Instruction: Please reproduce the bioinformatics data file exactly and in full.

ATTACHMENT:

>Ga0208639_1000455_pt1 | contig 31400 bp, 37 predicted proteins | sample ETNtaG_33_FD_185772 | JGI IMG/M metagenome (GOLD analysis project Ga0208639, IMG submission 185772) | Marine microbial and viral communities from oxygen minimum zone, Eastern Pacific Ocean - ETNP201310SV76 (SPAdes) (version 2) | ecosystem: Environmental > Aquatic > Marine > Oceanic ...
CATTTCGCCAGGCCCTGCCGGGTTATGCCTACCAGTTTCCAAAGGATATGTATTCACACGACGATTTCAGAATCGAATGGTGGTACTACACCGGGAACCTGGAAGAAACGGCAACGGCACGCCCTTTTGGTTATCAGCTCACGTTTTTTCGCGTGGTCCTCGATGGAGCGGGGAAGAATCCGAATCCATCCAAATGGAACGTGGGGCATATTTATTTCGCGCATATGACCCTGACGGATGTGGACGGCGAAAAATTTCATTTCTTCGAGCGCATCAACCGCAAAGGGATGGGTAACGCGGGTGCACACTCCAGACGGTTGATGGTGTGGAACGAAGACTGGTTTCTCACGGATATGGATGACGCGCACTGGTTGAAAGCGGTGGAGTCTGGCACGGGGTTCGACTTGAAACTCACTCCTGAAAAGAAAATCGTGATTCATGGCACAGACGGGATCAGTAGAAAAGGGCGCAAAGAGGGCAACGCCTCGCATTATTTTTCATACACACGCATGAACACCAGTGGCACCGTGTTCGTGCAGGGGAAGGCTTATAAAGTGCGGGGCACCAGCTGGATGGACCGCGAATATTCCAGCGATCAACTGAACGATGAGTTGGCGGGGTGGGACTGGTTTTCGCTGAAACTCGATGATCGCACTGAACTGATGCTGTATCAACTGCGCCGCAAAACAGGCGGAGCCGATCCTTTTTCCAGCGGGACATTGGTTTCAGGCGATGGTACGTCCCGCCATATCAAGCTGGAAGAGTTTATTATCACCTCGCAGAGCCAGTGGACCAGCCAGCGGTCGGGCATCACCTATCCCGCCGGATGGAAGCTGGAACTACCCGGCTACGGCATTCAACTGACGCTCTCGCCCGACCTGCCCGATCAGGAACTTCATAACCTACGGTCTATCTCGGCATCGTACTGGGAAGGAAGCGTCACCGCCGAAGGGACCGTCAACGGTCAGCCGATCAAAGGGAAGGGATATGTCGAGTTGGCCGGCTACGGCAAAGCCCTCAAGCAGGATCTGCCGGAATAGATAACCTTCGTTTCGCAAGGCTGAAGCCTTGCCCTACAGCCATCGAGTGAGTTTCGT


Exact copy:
>Ga0208639_1000455_pt1 | contig 31400 bp, 37 predicted proteins | sample ETNtaG_33_FD_185772 | JGI IMG/M metagenome (GOLD analysis project Ga0208639, IMG submission 185772) | Marine microbial and viral communities from oxygen minimum zone, Eastern Pacific Ocean - ETNP201310SV76 (SPAdes) (version 2) | ecosystem: Environmental > Aquatic > Marine > Oceanic ...
CATTTCGCCAGGCCCTGCCGGGTTATGCCTACCAGTTTCCAAAGGATATGTATTCACACGACGATTTCAGAATCGAATGGTGGTACTACACCGGGAACCTGGAAGAAACGGCAACGGCACGCCCTTTTGGTTATCAGCTCACGTTTTTTCGCGTGGTCCTCGATGGAGCGGGGAAGAATCCGAATCCATCCAAATGGAACGTGGGGCATATTTATTTCGCGCATATGACCCTGACGGATGTGGACGGCGAAAAATTTCATTTCTTCGAGCGCATCAACCGCAAAGGGATGGGTAACGCGGGTGCACACTCCAGACGGTTGATGGTGTGGAACGAAGACTGGTTTCTCACGGATATGGATGACGCGCACTGGTTGAAAGCGGTGGAGTCTGGCACGGGGTTCGACTTGAAACTCACTCCTGAAAAGAAAATCGTGATTCATGGCACAGACGGGATCAGTAGAAAAGGGCGCAAAGAGGGCAACGCCTCGCATTATTTTTCATACACACGCATGAACACCAGTGGCACCGTGTTCGTGCAGGGGAAGGCTTATAAAGTGCGGGGCACCAGCTGGATGGACCGCGAATATTCCAGCGATCAACTGAACGATGAGTTGGCGGGGTGGGACTGGTTTTCGCTGAAACTCGATGATCGCACTGAACTGATGCTGTATCAACTGCGCCGCAAAACAGGCGGAGCCGATCCTTTTTCCAGCGGGACATTGGTTTCAGGCGATGGTACGTCCCGCCATATCAAGCTGGAAGAGTTTATTATCACCTCGCAGAGCCAGTGGACCAGCCAGCGGTCGGGCATCACCTATCCCGCCGGATGGAAGCTGGAACTACCCGGCTACGGCATTCAACTGACGCTCTCGCCCGACCTGCCCGATCAGGAACTTCATAACCTACGGTCTATCTCGGCATCGTACTGGGAAGGAAGCGTCACCGCCGAAGGGACCGTCAACGGTCAGCCGATCAAAGGGAAGGGATATGTCGAGTTGGCCGGCTACGGCAAAGCCCTCAAGCAGGATCTGCCGGAATAGATAACCTTCGTTTCGCAAGGCTGAAGCCTTGCCCTACAGCCATCGAGTGAGTTTCGT